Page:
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  • Chris Baker

It's not only a matter of Perseverance!

NASA- Perseverance Mission

NASA's Perseverance rover completed its seven-month journey to Mars in February 2021.

To keep up to date with progress you can follow it here:

BUT- there have been two other missions to Mars both of which arrived in February. Here is a little about those two amazing missions:

HOPE- The UAE mission to Mars

Mars is a cold, dry, desert, with a carbon dioxide-filled atmosphere 100 times thinner than Earth’s. But it wasn’t always like that. We know liquid water once flowed on its surface, supported by an atmosphere that may have been favorable to life.

But then something happened. About 3 billion years ago—right around the time life arose on Earth—Mars lost its magnetic field. On Earth, our magnetic field shields us from the solar wind, the constant stream of charged particles coming from the Sun. Without a magnetic field for protection, the solar wind stripped away much of Mars’ atmosphere, eventually transforming the planet into its current state. NASA's MAVEN spacecraft, which is still at Mars, made these findings.

Hope launched 19 July 2020 amidst the added challenge of the global COVID-19 pandemic. It arrived in February 2021 to build a complete picture of the Martian atmosphere and study how Mars’ climate changes over time. This will give scientists deeper insight into ancient Mars and whether the planet could have once supported life. It will also help us understand how our own planet’s climate is changing, and what the consequences of those changes are.

Hope also demonstrates the promise and importance of international space exploration. The mission is managed by the United Arab Emirates, with participation from scientists and engineers at U.S. universities. Japan launched the spacecraft. Space exploration brings us all together, and when more nations participate and collaborate, everyone wins.

Tianwen-1 China's Visit to Mars

Water doesn’t currently exist on Mars' surface, but it used to. We know this from dramatic dry canyons and river channels seen from orbit, as well as minerals on the surface that only form in liquid water. Around 3 billion years ago, something happened to Mars’ atmosphere, and most of the liquid water evaporated. But some of it may still be underground, safely shielded from harmful solar radiation that bombards the planet’s surface. Could those ancient pockets of water contain life?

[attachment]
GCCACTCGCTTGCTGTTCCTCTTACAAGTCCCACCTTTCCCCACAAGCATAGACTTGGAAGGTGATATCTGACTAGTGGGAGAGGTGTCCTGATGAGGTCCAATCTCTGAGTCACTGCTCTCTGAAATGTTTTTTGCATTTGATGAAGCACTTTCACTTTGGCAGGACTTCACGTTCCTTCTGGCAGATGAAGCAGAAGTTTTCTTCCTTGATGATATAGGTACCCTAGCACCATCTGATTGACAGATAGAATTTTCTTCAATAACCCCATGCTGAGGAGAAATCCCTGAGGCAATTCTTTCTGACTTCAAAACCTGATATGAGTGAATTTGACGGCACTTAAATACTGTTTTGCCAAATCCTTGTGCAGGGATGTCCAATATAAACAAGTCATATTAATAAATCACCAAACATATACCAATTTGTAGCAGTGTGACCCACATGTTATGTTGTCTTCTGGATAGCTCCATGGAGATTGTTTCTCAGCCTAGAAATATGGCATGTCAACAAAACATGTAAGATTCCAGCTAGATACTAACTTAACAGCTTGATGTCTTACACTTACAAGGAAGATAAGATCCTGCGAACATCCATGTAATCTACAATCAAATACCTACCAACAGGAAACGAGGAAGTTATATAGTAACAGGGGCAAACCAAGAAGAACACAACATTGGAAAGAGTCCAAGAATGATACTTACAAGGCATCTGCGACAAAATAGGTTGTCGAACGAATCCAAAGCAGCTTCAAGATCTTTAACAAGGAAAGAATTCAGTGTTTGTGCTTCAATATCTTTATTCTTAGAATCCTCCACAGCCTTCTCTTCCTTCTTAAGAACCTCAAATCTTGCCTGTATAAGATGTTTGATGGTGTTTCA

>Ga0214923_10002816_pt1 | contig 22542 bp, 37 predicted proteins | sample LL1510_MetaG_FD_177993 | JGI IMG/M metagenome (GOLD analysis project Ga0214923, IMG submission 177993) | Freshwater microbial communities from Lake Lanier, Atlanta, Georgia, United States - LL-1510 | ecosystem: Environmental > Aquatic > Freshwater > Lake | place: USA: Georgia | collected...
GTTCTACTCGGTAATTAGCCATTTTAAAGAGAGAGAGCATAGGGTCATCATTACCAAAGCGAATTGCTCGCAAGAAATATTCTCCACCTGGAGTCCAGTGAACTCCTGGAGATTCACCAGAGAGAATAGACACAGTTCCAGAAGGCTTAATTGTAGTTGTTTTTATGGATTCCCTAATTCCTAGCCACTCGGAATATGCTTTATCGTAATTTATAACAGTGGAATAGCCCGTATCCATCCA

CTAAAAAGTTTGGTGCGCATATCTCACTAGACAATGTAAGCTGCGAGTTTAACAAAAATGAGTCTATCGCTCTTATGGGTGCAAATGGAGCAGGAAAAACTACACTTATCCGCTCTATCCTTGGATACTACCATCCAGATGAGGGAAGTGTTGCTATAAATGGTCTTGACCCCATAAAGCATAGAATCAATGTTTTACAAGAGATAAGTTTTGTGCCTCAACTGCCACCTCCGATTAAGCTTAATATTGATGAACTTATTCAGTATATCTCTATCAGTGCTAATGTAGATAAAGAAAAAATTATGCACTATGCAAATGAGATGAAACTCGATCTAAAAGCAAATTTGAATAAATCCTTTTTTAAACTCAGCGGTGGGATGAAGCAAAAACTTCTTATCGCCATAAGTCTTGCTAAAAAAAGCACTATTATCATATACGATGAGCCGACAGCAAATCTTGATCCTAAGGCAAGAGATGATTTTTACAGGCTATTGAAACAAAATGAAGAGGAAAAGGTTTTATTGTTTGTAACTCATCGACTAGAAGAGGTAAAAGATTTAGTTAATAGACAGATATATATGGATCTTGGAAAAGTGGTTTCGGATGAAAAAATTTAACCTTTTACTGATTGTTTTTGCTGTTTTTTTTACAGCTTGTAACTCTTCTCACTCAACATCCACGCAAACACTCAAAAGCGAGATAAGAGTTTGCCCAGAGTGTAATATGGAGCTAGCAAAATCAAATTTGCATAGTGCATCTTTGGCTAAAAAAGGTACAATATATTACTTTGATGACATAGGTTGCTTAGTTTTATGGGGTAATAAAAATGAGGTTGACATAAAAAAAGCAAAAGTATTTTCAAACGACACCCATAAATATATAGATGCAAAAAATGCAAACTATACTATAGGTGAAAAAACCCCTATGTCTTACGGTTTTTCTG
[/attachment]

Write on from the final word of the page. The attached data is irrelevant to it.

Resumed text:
China’s Tianwen-1 Mars mission launched on 23 July 2020 amidst the added challenge of the global COVID-19 pandemic. It will, among other things, search for pockets of water using radar mounted on the rover. The European Space Agency’s Mars Express spacecraft found evidence for subsurface water using radar from orbit, but this will be the first time a rover has searched from the ground. (NASA’s Perseverance rover also has a radar instrument; it will launch and land on Mars at about the same time as Tianwen-1.)

Tianwen-1 will give China valuable Mars experience and lay groundwork for a possible sample return mission planned for the end of the 2020s. Getting Martian samples back to Earth is a top priority for the scientific community. Despite the impressive advances made in placing miniature science instruments on spacecraft, only Earth-bound technology can date samples with absolute precision, reproduce scientific results, and verify the presence or absence of life in a sample.

Only NASA has successfully landed and operated spacecraft on Mars. More countries exploring Mars and our solar system means more discoveries and opportunities for global collaboration. Space exploration brings out the best in us all, and when nations work together everyone wins.

Tianwen means "questions to heaven," or "questioning the heavens." You can listen to a pronunciation of Tianwen by Quanzhi Ye. All interplanetary Chinese missions are expected to carry the Tianwen moniker going forward.

Thanks to the Planetary Society.

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